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Crowded life

How would you like to have more time at hand? Perhaps the following description by Steven Covey in his book First things First resembles your experience.

“My life is hectic! I’m running all day – meetings, phone calls, paperwork, appointments, etc. I push myself to the limit, fall into bed exhausted, and get up early the next morning to do it all again. My output is tremendous; I’m getting a lot done. But I get this feeling inside sometimes,

So what? What are you doing that really counts?

I have to admit, I don’t know.”

I feel like I’m being torn apart. My family is important to me; so is my work, I live with constant conflict, trying to juggle the demands of both. Is it possible to be really successful – and happy – at the office and at home? There is simply too little of me to go around.

People tell me I’m successful. But I’m not happy. Way down inside I have this empty feeling. It’s like the song says, ‘Is that all there is?’” And then Covey asks this sobering question

How many people on their deathbed wish they’d spent more time at the office?

Bryan Dyson, former CEO of Coca Cola, once said: “Imagine life is a game in which you are juggling some five balls in the air. They are Work, Family, Health, Friends and Spirit and you’re keeping all of these in the air.

You will soon understand that work is a rubber ball. If you drop it, it will bounce back. But the other four Balls – Family, Health, Friends and Spirit – are made of glass. If you drop one of these; they will be irrevocably scuffed, marked, nicked, damaged or even shattered. It will never be the same. You must understand that and strive for it.”

So what do we need to do to escape from this roller coaster lifestyle?

# Warren Buffett, one of the richest people in the world and who has already donated $31 Billion to charity, was once interviewed on CNBC and shared about his take on life.

His company Berkshire Hathaway, owns 63 companies. He writes only one letter each year to the CEOs of these companies, giving them goals for the year. He never hold meetings or calls them on a regular basis.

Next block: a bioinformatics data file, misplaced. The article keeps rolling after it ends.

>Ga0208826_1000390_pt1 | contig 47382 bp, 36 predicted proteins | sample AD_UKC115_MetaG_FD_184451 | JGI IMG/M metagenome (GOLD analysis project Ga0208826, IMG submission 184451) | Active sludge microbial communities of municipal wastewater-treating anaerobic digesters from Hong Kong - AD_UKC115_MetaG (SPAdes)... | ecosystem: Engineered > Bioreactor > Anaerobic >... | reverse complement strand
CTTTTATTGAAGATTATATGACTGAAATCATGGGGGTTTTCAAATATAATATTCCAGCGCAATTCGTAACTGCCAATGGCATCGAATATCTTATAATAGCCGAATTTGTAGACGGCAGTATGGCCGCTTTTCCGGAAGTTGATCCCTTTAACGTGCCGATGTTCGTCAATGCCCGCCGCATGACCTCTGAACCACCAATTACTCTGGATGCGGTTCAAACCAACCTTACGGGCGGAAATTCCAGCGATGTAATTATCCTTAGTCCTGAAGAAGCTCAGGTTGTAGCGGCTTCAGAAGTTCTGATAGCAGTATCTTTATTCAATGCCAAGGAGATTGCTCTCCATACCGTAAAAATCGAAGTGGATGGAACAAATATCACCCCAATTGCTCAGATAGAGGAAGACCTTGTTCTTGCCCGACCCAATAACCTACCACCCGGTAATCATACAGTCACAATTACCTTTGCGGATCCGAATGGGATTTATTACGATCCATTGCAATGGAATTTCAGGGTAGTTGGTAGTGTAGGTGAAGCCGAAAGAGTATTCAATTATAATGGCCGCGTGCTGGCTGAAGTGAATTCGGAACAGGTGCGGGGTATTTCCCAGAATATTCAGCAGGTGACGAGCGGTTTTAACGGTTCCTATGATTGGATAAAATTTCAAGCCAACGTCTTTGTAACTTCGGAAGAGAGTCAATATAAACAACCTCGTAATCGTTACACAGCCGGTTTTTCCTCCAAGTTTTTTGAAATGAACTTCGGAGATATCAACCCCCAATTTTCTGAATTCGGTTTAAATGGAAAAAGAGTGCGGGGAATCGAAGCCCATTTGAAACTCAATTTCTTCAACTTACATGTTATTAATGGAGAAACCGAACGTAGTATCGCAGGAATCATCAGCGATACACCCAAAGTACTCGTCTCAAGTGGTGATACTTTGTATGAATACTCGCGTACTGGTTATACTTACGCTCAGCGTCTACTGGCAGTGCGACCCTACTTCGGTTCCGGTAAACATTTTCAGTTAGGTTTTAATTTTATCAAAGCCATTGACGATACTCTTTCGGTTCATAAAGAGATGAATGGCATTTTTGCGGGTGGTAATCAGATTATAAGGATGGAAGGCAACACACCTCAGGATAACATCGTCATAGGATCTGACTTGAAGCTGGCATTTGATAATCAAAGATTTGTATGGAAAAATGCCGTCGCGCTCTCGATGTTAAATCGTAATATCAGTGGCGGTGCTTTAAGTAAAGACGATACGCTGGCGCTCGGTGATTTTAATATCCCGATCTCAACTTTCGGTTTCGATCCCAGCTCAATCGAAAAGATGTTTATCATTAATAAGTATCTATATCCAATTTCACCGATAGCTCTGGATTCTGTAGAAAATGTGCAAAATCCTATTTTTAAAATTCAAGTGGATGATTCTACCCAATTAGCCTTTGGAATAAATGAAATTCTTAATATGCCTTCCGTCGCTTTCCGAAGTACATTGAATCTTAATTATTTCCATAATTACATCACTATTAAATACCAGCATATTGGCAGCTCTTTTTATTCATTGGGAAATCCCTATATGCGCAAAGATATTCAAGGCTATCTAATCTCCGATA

His advice to young people are as follow: Stay away from credit cards & bank loans and invest in yourself and remember:

  • Money doesn’t create man but it is the man who created money.
  • Live your life as simply as possible.
  • Don’t do what others say – listen to them, but do what you feel good doing.
  • Don’t follow brand names; just wear those things in which you feel comfortable.
  • Don’t waste your money on unnecessary things; rather just spend on those things you really need.
  • After all, it’s your life so why allow others to rule your life?

In his book Essentialism – The Disciplined Pursuit of Less Greg McKeown asks whether we find ourselves majoring in minor activities; you feel busy but not productive? Like you’re always in motion, but never getting anywhere? He believes that most of what we do is trivial and few things are really vital.

According to McKeown it is about getting the right things done. It is about making the wisest possible investment of your time and energy … by doing only what is essential. Next week we’ll take a look at the challenges of being an essentialist.

The most essential thing one needs to know is yourself. A Career Direct Assessment will help you to know and understand your authentic self. I can assure you, it makes all the difference.


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